Ryan Clady ain't talking, and Richard Seymour is deflecting criticism of his hair-pulling stunt in Week Three, but for all intents and purposes this is probably a developing grudge match in Broncos-Raiders history. Clady and Seymour first met in 2008 when Seymour disrupted Clady's perfect rookie season with a half-sack in NE's blowout of Denver. When they met again, in Week Three in Oakland, after Seymour got, frankly, dumped by NE, a bit of frustration boiled over into a personal foul and fine when Clady dominated the matchup and caused Seymour to yank his Samson-like locks.
Now, with Clady fighting not only a generally slumping season for the O-Line in general, but his own personal slump within a slump where his expected level of consistent excellence seems just out of reach, and with Seymour needing to prove his professionalism in the face of what is looking like career murder in Oakland, this matchup may very well be one of the best in the game. With Daniel Graham staying in to help Tyler Polumbus, it would not be surprising for Denver to attempt to single Clady up against Seymour in the passing game, a high-risk, very high-reward scenario. Tied 1-1, let Round 3 of the Clady vs. Seymour grudge match begin.
Brandon Marshall vs Nnamdi Asomugha?
21 catches vs. $28.5 million. Pundits are already salivating over the matchup, and they should; it would be a matchup that would pit an immovable object against an irresistible force. Except it probably won't go down that way. To date, 90% of Oakland's coverage in the past two matchups has consisted of Chris Johnson on Marshall, and the results have been a workmanlike, if not effective total of 151 yards and 1 TD. A sizzling-hot Marshall against a slumping Johnson plays right into the game-planning hands of the Broncos, and for what it is worth, Johnson has basically noted that he can't stop Marshall from getting his receptions. "The key is stopping those plays after five or six yards and not letting him get further downfield," Johnson said. "The big ones -- the ones he makes 20 or 30 yards -- those are the ones that hurt you." If the Raiders are smart, they will assign Asomugha to shadow Marshall, and not leave that decision in the hands of the Broncos...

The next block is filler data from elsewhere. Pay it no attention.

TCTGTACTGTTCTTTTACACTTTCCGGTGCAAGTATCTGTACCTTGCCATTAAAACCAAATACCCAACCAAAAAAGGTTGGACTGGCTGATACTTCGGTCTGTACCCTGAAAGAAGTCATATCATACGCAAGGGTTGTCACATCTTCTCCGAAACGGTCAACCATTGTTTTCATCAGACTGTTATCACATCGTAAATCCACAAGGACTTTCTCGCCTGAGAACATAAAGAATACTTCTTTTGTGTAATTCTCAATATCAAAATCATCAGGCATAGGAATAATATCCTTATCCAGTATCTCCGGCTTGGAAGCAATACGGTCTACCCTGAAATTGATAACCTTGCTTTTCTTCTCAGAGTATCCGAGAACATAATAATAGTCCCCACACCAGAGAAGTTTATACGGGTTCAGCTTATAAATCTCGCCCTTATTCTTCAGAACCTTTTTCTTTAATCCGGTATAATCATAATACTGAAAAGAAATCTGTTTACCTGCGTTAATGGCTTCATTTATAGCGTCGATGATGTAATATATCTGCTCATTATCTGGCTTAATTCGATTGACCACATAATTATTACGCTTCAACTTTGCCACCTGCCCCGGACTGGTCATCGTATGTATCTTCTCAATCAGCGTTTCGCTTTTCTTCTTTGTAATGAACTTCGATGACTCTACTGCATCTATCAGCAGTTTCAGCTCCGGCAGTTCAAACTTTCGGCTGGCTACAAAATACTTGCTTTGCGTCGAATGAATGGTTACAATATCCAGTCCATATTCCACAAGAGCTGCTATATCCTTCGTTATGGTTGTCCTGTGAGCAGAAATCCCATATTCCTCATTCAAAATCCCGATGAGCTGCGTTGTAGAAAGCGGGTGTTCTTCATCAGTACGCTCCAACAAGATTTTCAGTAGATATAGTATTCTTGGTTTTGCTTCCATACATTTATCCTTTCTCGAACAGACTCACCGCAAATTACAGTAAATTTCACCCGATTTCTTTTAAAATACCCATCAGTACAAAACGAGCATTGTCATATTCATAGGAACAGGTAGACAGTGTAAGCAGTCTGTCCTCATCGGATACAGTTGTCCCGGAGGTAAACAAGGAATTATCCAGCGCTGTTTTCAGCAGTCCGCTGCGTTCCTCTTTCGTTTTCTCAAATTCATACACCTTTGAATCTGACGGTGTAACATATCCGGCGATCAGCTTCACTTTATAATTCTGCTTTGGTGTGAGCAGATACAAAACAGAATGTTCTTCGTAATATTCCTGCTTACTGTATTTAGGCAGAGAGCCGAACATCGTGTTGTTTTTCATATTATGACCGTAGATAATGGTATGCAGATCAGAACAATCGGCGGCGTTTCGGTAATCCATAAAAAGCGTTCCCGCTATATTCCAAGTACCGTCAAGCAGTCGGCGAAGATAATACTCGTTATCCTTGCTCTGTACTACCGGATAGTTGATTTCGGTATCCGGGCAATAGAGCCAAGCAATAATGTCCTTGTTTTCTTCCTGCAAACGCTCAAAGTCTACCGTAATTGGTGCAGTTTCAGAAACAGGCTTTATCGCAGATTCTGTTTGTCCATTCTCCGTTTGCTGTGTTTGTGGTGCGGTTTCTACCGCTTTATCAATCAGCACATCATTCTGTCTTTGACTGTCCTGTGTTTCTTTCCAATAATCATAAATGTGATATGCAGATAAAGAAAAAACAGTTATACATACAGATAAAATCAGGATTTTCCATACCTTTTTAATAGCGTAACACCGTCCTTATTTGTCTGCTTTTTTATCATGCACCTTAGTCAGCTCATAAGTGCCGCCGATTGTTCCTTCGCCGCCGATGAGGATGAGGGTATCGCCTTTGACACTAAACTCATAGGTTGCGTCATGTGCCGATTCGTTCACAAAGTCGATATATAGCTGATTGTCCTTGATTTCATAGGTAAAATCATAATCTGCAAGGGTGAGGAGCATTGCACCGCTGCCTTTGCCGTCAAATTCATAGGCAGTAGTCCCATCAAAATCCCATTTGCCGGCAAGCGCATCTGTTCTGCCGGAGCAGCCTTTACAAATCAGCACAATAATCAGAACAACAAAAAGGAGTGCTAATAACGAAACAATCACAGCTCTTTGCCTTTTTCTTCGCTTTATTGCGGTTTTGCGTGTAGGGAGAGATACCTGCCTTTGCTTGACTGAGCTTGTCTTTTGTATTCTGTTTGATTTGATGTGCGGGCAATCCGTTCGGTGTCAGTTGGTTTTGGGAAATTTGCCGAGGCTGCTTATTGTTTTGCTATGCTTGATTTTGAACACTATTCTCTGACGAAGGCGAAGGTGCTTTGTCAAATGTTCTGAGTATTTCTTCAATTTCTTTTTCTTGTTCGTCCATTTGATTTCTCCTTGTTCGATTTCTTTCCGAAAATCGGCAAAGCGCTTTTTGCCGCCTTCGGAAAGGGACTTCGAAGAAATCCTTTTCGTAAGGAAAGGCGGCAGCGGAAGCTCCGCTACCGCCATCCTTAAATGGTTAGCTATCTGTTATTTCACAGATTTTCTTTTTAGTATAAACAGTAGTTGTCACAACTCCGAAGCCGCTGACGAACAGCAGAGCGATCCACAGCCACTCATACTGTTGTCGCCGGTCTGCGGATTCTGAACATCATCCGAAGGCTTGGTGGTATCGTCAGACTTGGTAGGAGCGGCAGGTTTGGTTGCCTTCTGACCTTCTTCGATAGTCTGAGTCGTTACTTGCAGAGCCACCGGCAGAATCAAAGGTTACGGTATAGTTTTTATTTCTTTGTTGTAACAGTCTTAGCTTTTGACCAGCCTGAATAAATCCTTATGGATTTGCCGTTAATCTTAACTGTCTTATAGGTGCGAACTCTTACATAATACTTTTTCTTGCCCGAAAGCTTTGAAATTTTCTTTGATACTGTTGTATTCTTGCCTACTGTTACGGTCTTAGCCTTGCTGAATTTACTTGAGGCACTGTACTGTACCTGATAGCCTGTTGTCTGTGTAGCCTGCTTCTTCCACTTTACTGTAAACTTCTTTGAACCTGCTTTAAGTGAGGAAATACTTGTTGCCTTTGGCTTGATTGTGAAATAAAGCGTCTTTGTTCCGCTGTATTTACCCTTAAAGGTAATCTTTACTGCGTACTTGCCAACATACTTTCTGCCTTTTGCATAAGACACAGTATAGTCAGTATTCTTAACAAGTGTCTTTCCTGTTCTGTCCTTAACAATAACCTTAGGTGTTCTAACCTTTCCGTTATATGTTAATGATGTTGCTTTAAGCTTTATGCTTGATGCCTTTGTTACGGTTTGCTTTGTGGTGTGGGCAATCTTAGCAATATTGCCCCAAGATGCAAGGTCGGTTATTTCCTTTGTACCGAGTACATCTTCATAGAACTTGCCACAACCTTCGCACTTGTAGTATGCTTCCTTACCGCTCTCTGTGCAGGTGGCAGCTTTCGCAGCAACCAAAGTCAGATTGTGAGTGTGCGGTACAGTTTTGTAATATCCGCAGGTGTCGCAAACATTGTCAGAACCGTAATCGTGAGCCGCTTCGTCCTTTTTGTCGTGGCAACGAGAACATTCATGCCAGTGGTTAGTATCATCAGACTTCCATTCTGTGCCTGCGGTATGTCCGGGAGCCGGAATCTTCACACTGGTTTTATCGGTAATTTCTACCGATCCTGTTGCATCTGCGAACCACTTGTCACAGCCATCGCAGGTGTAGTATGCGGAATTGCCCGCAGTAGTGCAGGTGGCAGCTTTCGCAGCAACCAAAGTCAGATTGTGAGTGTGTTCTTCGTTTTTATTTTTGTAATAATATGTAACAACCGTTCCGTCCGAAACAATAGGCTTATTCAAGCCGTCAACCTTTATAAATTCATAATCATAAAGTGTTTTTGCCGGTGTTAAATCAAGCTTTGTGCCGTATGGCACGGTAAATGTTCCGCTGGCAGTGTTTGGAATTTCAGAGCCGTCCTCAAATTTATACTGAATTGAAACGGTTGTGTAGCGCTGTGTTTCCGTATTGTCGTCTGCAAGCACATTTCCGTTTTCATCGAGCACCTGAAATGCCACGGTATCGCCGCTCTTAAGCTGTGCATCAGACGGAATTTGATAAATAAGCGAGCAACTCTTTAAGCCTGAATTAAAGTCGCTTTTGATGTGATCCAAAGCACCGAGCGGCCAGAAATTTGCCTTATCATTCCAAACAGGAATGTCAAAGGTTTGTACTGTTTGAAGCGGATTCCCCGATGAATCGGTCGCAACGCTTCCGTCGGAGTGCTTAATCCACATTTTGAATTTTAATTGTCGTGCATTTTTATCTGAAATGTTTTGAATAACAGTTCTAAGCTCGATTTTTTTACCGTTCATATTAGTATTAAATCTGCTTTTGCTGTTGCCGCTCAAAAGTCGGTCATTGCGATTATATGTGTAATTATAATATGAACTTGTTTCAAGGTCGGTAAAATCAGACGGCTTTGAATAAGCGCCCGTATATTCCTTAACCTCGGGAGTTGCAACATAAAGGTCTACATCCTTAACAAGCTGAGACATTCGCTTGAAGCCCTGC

Another starter for Oakland at QB: out of the fire and into the Frye-ing pan?
First thing to note about Charlie Frye: he took a devastating situation and turned it into something positive once before. After being the first player in NFL history to be an Opening Day starter one week and traded the next (from Cleveland to Seattle), he immediately recognized a golden opportunity: the chance to study under Mike Holmgren, a Bill Walsh-descended QBing guru. "I wouldn't take that away for anything. If something happens to you, it makes you hungrier and keeps your eye on the prize as far as getting back on the field." The result is that he took a part of his game to a level he never even knew existed. He learned how to prepare himself, and as a result he has earned a reputation as one of the hardest working players in the Raider's locker room.
That has to be something Frye can build on as he prepares to be the second QB this year to leapfrog JaMarcus Russell for the starting job in Oakland. Bruce Gradkowski had salvaged a shred of respect for his team, and in the process had earned the respect of his teammates. When he went down, it was exactly that last shred of confidence which was threatened with extinction as well. Tom Cable's choice to bypass Russell was an attempt to maintain that thread of team unity, and it might just work.
Frye, who hasn't started a game since Oct. 12th of last year (12-of-23 for 83 yds, 2 TD, 2 INT), which was his only game in the past two years, has been found in the film room, in the gym and in the meetings, and rarely anywhere else. He had taken it upon himself to submit ideas for the offensive gameplan once Gradkowski was promoted to starter, and in the process had forcibly wedged himself into the game-planning session's give-and-take. When Russell's second demotion came down, and Cable announced that Frye would be the starter, within moments Frye had his position coach on the phone to go over the week's gameplan. He came in early the next day with a complete understanding of what it was that Oakland was going to try to do, as well as Denver's perceived strengths and weaknesses.
And while nobody is saying exactly what that plan is going to be, Denver should be playing close attention to how the offense ran under Gradkoswski, because they are going to attempt to do most of the same things. With the team expected to be firmly behind Frye, his biggest challenge may be getting enough of the rust off to be effective. Denver would be wise to bring pressure early and often.
Elvis Dumervil vs. Mario Henderson